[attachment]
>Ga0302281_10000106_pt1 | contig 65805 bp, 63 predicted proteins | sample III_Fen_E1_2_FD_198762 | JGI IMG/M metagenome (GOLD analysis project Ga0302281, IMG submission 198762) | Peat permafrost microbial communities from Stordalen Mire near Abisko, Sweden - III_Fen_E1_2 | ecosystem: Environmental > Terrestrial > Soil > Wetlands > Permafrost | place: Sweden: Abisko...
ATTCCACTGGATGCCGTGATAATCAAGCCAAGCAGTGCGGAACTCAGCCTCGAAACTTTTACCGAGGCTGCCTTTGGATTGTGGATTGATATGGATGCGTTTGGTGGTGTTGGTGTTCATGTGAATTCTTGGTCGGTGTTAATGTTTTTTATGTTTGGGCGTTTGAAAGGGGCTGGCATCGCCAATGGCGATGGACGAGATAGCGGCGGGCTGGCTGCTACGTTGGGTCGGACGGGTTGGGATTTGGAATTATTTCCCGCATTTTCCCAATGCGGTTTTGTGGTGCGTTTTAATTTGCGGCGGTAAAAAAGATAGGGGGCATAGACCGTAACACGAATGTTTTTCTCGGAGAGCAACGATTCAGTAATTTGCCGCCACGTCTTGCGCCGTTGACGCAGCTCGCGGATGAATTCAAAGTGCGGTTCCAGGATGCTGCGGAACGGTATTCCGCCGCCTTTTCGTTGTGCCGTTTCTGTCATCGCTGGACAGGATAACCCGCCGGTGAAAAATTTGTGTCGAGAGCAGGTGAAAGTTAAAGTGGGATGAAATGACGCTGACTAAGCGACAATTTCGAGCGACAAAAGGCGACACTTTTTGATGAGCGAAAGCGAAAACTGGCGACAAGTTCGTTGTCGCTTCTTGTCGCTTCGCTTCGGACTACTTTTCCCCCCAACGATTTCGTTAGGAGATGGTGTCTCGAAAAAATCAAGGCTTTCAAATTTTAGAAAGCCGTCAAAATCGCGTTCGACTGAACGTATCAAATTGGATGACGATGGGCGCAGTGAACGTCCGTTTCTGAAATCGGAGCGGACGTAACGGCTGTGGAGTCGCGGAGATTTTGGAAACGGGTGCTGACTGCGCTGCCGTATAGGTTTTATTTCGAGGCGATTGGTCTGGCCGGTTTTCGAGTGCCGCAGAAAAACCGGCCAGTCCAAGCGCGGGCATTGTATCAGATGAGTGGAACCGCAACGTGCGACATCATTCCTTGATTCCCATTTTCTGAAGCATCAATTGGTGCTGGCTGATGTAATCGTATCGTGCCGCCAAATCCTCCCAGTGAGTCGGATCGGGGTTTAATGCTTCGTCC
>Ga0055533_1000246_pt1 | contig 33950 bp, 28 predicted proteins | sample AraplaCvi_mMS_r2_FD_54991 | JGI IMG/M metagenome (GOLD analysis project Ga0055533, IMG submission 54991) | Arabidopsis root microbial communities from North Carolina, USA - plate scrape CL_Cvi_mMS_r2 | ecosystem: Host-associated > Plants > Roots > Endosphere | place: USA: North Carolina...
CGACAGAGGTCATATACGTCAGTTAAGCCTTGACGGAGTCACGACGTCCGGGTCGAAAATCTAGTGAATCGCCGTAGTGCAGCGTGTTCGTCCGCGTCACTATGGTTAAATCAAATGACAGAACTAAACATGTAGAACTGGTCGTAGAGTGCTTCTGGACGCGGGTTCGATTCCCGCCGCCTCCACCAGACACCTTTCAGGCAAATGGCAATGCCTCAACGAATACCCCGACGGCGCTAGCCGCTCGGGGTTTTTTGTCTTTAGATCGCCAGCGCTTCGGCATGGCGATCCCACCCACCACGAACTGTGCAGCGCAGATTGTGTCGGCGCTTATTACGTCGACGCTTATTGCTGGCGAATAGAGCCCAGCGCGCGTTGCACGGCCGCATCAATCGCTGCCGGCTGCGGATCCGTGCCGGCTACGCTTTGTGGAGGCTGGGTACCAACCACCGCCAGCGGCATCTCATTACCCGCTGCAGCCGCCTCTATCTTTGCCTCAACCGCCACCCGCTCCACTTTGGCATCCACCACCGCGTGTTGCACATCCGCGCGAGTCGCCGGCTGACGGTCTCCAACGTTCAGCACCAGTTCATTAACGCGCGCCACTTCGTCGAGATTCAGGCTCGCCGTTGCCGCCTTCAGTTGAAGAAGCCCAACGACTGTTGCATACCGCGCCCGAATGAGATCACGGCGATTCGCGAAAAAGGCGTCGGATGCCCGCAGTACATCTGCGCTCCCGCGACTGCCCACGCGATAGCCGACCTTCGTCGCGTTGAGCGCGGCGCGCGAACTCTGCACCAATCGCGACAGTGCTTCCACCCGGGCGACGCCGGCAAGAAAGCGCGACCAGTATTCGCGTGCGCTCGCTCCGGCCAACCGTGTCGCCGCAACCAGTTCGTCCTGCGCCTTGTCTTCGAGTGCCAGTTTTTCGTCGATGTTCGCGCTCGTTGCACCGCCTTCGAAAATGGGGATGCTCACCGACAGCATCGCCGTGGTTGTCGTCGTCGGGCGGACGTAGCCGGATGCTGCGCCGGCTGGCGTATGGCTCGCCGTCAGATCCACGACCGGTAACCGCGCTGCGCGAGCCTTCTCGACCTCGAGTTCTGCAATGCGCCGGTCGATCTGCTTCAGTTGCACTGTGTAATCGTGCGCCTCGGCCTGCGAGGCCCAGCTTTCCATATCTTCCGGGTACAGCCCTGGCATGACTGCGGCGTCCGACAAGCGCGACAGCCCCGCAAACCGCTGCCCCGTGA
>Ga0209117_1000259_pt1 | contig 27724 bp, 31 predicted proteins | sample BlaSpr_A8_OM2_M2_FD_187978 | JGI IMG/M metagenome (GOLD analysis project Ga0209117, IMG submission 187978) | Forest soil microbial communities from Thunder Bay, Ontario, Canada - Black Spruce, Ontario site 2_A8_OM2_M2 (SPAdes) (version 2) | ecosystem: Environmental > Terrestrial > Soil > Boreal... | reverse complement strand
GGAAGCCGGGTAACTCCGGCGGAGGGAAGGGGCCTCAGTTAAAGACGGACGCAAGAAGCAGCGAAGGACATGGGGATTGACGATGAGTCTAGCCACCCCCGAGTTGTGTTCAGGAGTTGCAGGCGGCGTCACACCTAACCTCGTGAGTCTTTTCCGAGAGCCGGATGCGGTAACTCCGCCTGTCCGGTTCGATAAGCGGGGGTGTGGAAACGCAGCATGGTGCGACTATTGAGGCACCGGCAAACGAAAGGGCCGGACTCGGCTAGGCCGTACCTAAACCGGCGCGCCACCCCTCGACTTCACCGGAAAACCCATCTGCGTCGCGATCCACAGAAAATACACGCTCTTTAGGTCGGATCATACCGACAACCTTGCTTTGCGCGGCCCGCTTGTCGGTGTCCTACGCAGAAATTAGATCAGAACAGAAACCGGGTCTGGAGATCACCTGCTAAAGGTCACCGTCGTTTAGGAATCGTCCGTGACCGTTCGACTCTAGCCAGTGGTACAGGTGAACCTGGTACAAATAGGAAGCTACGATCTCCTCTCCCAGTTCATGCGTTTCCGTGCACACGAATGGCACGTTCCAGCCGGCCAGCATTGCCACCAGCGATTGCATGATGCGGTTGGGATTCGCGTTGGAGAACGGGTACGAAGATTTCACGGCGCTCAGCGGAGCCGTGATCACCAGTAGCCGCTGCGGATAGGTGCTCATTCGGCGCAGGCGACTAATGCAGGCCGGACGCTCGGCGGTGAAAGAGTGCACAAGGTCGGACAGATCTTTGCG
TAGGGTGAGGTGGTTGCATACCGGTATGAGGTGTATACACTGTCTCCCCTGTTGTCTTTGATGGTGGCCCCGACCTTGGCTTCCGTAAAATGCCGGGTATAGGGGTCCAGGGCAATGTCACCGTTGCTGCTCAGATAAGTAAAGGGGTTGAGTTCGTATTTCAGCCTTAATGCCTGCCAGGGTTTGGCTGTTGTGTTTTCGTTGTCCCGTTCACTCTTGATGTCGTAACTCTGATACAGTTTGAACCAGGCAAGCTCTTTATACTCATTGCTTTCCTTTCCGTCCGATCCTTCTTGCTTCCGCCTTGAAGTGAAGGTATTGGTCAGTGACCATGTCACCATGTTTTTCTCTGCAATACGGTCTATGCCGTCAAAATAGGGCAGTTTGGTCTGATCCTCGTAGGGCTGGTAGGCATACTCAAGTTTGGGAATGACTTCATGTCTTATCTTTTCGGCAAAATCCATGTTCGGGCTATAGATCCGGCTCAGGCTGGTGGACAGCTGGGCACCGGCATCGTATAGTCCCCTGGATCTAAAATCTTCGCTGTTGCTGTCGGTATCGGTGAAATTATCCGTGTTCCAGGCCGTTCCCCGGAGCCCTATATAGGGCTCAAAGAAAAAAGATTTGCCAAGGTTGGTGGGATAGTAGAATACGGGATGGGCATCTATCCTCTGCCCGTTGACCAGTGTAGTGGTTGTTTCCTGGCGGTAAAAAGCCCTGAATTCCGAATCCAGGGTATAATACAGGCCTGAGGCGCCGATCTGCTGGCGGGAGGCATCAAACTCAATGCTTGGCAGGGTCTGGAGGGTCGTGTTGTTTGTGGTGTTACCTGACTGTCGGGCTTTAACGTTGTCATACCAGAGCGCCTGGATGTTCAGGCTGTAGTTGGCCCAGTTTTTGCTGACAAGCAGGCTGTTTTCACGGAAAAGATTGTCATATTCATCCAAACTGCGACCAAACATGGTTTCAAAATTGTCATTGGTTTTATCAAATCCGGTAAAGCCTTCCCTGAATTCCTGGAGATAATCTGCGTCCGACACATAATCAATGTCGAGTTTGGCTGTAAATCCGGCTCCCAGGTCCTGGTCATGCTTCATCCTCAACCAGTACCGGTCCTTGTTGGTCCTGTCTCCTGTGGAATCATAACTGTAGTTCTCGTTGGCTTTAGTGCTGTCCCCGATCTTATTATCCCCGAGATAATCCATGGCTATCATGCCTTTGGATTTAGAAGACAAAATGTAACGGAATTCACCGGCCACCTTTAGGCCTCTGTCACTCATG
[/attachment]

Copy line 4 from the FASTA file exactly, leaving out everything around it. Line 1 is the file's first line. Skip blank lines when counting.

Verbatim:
CGACAGAGGTCATATACGTCAGTTAAGCCTTGACGGAGTCACGACGTCCGGGTCGAAAATCTAGTGAATCGCCGTAGTGCAGCGTGTTCGTCCGCGTCACTATGGTTAAATCAAATGACAGAACTAAACATGTAGAACTGGTCGTAGAGTGCTTCTGGACGCGGGTTCGATTCCCGCCGCCTCCACCAGACACCTTTCAGGCAAATGGCAATGCCTCAACGAATACCCCGACGGCGCTAGCCGCTCGGGGTTTTTTGTCTTTAGATCGCCAGCGCTTCGGCATGGCGATCCCACCCACCACGAACTGTGCAGCGCAGATTGTGTCGGCGCTTATTACGTCGACGCTTATTGCTGGCGAATAGAGCCCAGCGCGCGTTGCACGGCCGCATCAATCGCTGCCGGCTGCGGATCCGTGCCGGCTACGCTTTGTGGAGGCTGGGTACCAACCACCGCCAGCGGCATCTCATTACCCGCTGCAGCCGCCTCTATCTTTGCCTCAACCGCCACCCGCTCCACTTTGGCATCCACCACCGCGTGTTGCACATCCGCGCGAGTCGCCGGCTGACGGTCTCCAACGTTCAGCACCAGTTCATTAACGCGCGCCACTTCGTCGAGATTCAGGCTCGCCGTTGCCGCCTTCAGTTGAAGAAGCCCAACGACTGTTGCATACCGCGCCCGAATGAGATCACGGCGATTCGCGAAAAAGGCGTCGGATGCCCGCAGTACATCTGCGCTCCCGCGACTGCCCACGCGATAGCCGACCTTCGTCGCGTTGAGCGCGGCGCGCGAACTCTGCACCAATCGCGACAGTGCTTCCACCCGGGCGACGCCGGCAAGAAAGCGCGACCAGTATTCGCGTGCGCTCGCTCCGGCCAACCGTGTCGCCGCAACCAGTTCGTCCTGCGCCTTGTCTTCGAGTGCCAGTTTTTCGTCGATGTTCGCGCTCGTTGCACCGCCTTCGAAAATGGGGATGCTCACCGACAGCATCGCCGTGGTTGTCGTCGTCGGGCGGACGTAGCCGGATGCTGCGCCGGCTGGCGTATGGCTCGCCGTCAGATCCACGACCGGTAACCGCGCTGCGCGAGCCTTCTCGACCTCGAGTTCTGCAATGCGCCGGTCGATCTGCTTCAGTTGCACTGTGTAATCGTGCGCCTCGGCCTGCGAGGCCCAGCTTTCCATATCTTCCGGGTACAGCCCTGGCATGACTGCGGCGTCCGACAAGCGCGACAGCCCCGCAAACCGCTGCCCCGTGA